A small molecule interacts with VDAC2 to block mouse BAK-driven apoptosis

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Abstract

Activating the intrinsic apoptosis pathway with small molecules is now a clinically validated approach to cancer therapy. In contrast, blocking apoptosis to prevent the death of healthy cells in disease settings has not been achieved. Caspases have been favored, but they act too late in apoptosis to provide long-term protection. The critical step in committing a cell to death is activation of BAK or BAX, pro-death BCL-2 proteins mediating mitochondrial damage. Apoptosis cannot proceed in their absence. Here we show that WEHI-9625, a novel tricyclic sulfone small molecule, binds to VDAC2 and promotes its ability to inhibit apoptosis driven by mouse BAK. In contrast to caspase inhibitors, WEHI-9625 blocks apoptosis before mitochondrial damage, preserving cellular function and long-term clonogenic potential. Our findings expand on the key role of VDAC2 in regulating apoptosis and demonstrate that blocking apoptosis at an early stage is both advantageous and pharmacologically tractable.

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Fig. 1: Identification and development of potent small molecule inhibitors of apoptosis.
Fig. 2: WEHI-9625 selectively inhibits apoptosis mediated by mouse BAK.
Fig. 3: WEHI-9625 blocks an early step in BAK activation and preserves long-term clonogenic survival.
Fig. 4: Unique structural features in two distinct regions of mouse BAK confer selectivity to WEHI-9625.
Fig. 5: The tricyclic sulfone series interacts with VDAC2 and requires VDAC2 to inhibit BAK-mediated cell death.
Fig. 6: The interaction between BAK and VDAC2 influences the ability of WEHI-9625 to inhibit BAK.

Data availability

All data generated or analyzed during this study are available upon request. Raw data is available for Figs. 16. Bax knockout and Mcl1 floxed mouse strains are available from Jackson Laboratories. All other materials generated in the course of our study will be made available upon request from the authors.

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Acknowledgements

We thank R. Youle (National Institute of Neurological Disorders and Stroke, Bethesda, USA) for providing HCT116 cells, L. Whitehead (The Walter and Eliza Hall Institute, Melbourne, Australia) for assistance with image analysis and the many other colleagues who have shared reagents and contributed to discussions throughout this project. We are grateful for the outstanding animal husbandry provided by The Walter and Eliza Hall Institute Bioservices staff, and expert assistance from the Institute’s Flow Cytometry Facility. This research was undertaken in part using the MX2 beamline at the Australian Synchrotron. Our work was supported by project grants (nos. 1083077 to G.L. and M.F.vD., 1078924 to G.D. and A.W., 1158137 to G.L., P.E.C. and M.F.vD.), program grants (nos. 461219 to B.T.K., 461221 to D.C.S.H. and P.M.C., 1016701 to D.C.S.H. and P.M.C., 1016647 to B.T.K., 1113133 to D.C.S.H., P.M.C. and G.L.), fellowships (nos. 1024620 to E.L., 1022618 to P.M.C., 1079700 to P.E.C., 1043149 to D.C.S.H., 1117089 to G.L. and 1063008 to B.T.K.) and an Independent Research Institutes Infrastructure Support Scheme grant (no. 9000220) from the Australian National Health and Medical Research Council; Additional funding was provided by MuriGen Therapeutics to B.T.K. and D.C.S.H.; by the HEARing CRC to B.T.K. and G.L.; by the DHB Foundation to B.T.K and G.L.; by the Brownless Trust to B.T.K. and G.L.; a fellowship from the Sylvia and Charles Viertel Foundation to B.T.K.; the Australian Cancer Research Fund and a Victorian State Government Operational Infrastructure support grant.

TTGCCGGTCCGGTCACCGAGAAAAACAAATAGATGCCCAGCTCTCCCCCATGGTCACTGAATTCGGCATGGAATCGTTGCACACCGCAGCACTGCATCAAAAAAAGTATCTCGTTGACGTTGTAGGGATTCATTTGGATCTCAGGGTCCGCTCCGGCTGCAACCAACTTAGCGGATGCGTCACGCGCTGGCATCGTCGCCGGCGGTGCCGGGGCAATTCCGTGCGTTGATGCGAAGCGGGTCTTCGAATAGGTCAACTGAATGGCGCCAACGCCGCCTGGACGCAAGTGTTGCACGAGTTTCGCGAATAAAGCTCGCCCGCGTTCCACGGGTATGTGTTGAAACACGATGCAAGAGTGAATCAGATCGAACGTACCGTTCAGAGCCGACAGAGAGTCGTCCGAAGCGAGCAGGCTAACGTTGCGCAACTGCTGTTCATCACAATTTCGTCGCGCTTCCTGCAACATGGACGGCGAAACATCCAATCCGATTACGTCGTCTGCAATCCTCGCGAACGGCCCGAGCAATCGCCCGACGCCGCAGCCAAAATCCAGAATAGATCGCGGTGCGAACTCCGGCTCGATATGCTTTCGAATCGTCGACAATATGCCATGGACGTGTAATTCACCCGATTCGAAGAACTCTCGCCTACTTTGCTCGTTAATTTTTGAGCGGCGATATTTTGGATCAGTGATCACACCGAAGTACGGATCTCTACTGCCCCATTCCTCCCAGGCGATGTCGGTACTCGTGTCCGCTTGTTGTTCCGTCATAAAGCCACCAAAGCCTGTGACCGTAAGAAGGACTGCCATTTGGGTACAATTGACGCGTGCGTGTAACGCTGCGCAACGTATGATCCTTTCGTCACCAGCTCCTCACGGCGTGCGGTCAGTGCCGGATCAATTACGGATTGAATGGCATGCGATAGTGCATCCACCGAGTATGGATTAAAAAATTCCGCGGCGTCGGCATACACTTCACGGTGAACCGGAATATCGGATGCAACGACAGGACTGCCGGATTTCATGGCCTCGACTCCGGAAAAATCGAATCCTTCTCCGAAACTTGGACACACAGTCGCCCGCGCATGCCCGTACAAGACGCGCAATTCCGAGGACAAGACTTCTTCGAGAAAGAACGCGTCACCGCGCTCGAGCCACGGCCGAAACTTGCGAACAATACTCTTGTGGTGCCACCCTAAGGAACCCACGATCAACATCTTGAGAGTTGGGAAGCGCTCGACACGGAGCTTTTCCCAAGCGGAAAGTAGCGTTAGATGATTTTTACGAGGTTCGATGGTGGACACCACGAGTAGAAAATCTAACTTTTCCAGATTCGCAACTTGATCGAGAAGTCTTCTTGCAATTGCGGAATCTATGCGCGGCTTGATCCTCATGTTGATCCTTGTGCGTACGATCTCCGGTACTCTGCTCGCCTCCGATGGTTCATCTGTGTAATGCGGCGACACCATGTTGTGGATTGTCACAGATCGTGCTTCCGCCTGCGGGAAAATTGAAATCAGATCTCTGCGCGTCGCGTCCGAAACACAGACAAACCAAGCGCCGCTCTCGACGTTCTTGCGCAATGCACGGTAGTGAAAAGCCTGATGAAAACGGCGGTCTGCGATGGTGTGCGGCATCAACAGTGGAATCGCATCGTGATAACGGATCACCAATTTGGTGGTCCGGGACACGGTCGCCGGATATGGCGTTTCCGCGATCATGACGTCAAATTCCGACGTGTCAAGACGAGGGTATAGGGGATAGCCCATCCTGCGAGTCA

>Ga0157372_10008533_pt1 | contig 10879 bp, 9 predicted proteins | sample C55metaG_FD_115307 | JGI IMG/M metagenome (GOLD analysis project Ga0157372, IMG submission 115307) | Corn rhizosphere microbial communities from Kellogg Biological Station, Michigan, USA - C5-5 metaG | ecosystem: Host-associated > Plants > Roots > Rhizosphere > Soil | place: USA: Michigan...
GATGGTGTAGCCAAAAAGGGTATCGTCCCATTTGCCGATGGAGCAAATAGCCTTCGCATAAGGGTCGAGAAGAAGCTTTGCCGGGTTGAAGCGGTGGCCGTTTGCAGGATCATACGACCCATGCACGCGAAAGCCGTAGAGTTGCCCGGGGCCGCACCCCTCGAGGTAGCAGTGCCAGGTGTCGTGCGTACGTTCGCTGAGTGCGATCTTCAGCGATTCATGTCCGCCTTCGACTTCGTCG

Author information

B.T.K., D.C.S.H. initiated the project. B.T.K., D.C.S.H. M.F.v.D. and G.L. designed and coordinated the study. G.D., K.L., P.E.C., P.M.C. W.D.F., E.F.L. and K.G.W. advised on various aspects of the study. G.L. supervised the medicinal chemistry team. Y.K., C.T.B., C.G., P.P.S., S.D., R.L., S.B., L.P., T.N., K.G.W. and G.L. designed and/or prepared compounds. A.W. produced protein for structural biology studies. J.M.B, P.M.C. and P.E.C. performed structural biology studies. K.N.L., C.M., S.S.W. and K.L. designed and performed high-throughput screening and assay support. M.F.v.D., M.A.D, L.L. K.McA., M.-X.L, H.S.C., W.D.F., E.L., D.S. and G.D. performed cell and molecular biology experiments. S.C. and R.M.L. performed mouse ex vivo experiments. C.G. performed UV crosslinking experiments. L.F.D., J.J.S. and A.I.W. designed and performed proteomics analysis. B.T.K, G.L. and M.F.v.D wrote the manuscript with major input from D.C.S.H., G.D., K.L., P.E.C., P.M.C and K.G.W. as well as all other authors. B.T.K., D.C.S.H., G.L. and M.F.v.D. acquired funding for this study.

Correspondence to Mark F. van Delft or Guillaume Lessene.

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Competing interests

B.T.K. was a consultant to MuriGen Pty Ltd between 2006 and 2010.

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Supplementary information

Supplementary Information

Supplementary Figures 1–19 and Supplementary Tables 1–3.

Reporting Summary

Synthetic procedures

Synthetic procedures

Supplementary Dataset 1

iBAQ intensities for proteins identified by compound 7 affinity purification.

Supplementary Dataset 2

iBAQ intensities for proteins identified by compound 8 photocrosslinking, biotinylation and streptavidin capture.

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